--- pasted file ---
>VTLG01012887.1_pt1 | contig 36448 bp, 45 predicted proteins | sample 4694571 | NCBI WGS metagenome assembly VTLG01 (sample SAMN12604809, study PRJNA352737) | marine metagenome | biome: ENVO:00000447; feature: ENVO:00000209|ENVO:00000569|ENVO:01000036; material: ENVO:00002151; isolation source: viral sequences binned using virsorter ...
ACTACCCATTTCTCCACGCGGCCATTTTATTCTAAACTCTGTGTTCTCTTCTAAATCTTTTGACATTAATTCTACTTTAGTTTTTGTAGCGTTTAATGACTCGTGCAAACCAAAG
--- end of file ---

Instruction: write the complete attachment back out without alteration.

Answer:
>VTLG01012887.1_pt1 | contig 36448 bp, 45 predicted proteins | sample 4694571 | NCBI WGS metagenome assembly VTLG01 (sample SAMN12604809, study PRJNA352737) | marine metagenome | biome: ENVO:00000447; feature: ENVO:00000209|ENVO:00000569|ENVO:01000036; material: ENVO:00002151; isolation source: viral sequences binned using virsorter ...
ACTACCCATTTCTCCACGCGGCCATTTTATTCTAAACTCTGTGTTCTCTTCTAAATCTTTTGACATTAATTCTACTTTAGTTTTTGTAGCGTTTAATGACTCGTGCAAACCAAAG